Monty Python writer and performer, John Cleese, said that the solution to the problem of getting stuck in the closed mode is to intentionally build what he calls a “creative oasis.”
The idea is to create a hard separation from task-based distractions, calm the mind, and allow the Default-Mode Network (“open mode thinking”) to take control. To do this, Cleese recommends deliberately establishing five specific conditions:
- Space - “You can’t become playful, and therefore creative, if you’re under your usual pressures.”
- Time - “It’s not enough to create space; you have to create your space for a specific period of time.”
- Time - “[Give] your mind as long as possible to come up with something original.”
- Confidence - “Nothing will stop you being creative so effectively as the fear of making a mistake.”
- Humor - “The main evolutionary significance of humor is that it gets us from the closed mode to the open mode quicker than anything else.”
I’ve found the “creative oasis” to be extremely valuable over the years, and many of the most successful artists I know employ some variant of this concept. However, we must also recognize that every person’s ideal “oasis” is going to be a bit different, and may even change over time.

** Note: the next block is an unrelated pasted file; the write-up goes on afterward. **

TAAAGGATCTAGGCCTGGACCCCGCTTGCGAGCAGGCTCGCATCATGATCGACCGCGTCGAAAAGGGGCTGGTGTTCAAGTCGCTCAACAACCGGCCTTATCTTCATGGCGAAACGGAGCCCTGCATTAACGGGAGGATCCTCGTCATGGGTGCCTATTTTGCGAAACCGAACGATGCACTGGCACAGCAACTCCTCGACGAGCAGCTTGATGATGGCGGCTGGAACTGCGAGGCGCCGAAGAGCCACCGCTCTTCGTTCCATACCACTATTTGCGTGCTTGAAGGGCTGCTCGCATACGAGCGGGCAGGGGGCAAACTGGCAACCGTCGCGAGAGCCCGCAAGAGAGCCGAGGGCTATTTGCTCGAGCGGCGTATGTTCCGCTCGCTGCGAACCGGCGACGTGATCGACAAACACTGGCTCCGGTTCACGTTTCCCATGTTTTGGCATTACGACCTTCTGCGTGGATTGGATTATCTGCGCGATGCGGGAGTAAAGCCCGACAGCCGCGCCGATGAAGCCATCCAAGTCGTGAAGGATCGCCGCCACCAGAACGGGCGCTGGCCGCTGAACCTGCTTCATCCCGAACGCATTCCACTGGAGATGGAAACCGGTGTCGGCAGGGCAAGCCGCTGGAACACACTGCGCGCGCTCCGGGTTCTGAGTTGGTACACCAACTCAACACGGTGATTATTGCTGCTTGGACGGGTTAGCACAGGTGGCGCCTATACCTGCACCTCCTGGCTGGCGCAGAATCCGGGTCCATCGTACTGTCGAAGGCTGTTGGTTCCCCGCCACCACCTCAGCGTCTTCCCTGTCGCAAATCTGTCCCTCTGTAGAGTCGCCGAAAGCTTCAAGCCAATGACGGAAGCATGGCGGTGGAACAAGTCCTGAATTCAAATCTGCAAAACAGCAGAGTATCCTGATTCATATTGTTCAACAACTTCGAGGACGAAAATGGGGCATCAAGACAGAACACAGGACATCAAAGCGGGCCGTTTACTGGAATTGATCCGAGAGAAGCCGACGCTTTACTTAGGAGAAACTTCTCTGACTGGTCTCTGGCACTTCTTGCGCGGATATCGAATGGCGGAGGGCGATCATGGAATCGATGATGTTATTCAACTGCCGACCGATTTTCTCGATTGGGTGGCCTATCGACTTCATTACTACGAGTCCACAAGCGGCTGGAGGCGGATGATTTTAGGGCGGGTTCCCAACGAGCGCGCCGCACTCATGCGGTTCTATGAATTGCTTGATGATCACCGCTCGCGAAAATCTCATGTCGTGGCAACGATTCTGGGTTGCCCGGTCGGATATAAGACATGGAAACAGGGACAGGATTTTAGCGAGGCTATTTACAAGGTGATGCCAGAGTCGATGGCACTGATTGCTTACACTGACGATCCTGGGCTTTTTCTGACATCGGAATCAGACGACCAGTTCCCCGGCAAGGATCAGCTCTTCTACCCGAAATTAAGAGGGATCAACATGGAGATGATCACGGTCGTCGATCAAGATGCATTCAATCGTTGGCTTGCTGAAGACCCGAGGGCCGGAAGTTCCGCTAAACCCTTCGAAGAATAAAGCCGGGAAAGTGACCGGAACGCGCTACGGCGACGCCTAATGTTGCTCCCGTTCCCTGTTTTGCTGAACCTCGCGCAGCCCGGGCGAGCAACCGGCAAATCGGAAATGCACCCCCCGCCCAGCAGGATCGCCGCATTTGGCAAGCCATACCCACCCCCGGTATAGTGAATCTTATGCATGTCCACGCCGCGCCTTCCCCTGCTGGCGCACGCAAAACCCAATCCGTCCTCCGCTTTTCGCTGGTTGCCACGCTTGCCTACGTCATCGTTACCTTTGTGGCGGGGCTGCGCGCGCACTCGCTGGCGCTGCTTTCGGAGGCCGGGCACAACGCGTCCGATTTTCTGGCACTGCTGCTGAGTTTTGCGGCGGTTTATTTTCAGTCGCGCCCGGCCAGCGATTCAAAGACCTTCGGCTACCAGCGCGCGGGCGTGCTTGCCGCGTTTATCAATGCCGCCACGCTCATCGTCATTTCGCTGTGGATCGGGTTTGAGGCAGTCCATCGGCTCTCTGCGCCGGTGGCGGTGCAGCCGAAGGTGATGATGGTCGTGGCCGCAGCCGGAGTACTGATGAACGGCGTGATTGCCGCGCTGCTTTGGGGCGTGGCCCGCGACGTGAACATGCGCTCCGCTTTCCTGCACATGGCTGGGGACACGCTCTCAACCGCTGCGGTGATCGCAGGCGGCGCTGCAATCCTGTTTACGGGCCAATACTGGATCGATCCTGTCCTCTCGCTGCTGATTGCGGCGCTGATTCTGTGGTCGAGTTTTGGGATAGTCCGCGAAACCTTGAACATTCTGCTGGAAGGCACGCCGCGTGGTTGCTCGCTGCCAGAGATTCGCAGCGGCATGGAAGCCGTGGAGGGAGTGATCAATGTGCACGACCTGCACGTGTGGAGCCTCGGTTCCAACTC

Some people prefer to write, draw, design, or edit in coffee shops and other crowded public spaces. Others prefer total isolation. Some play music in the background while they work, others prefer silence. Some feel most creative in the morning, others late at night. Some people prefer to work from home, others find home to be a distraction and need a separate office.
Personally, I don’t need to be in any particular place to get into a creative mood (though I definitely prefer being at home with a dog at my feet), but I do have to put down my phone and tune out notifications from work for at least a few hours at a time. As you explore this technique, you should experiment with different options and find what works best for you.
You may have also noticed that Cleese’s “Creative Oasis” uses the word “time” twice.
He stresses the importance of this redundancy and I strongly agree. It’s not enough to set aside a few hours in a given day for the sole purpose of pondering a creative problem without interruption. We also need time to ruminate on these kinds of problems over the course of days or weeks, because a lot of the best solutions are not going to come to us right away.
It is almost never the case that my first idea is my best idea, and yet the discomfort of unsolved problems and external pressure to create on command makes it very easy for me to accept the easiest, most obvious solution and move on too quickly.
No matter what your personal creative oasis looks like or what conditions are possible for you in the moment, the goal is simply to find a way to relax, loosen up, enter a state of mind that is open and imaginative so that you generate more, and more original, ideas.
An Oasis Is Nice, But Unnecessary
As much as I would enjoy having an oasis I could retreat to for accomplishing my creative goals, I don’t. My world is one of constant, questionably-controlled chaos.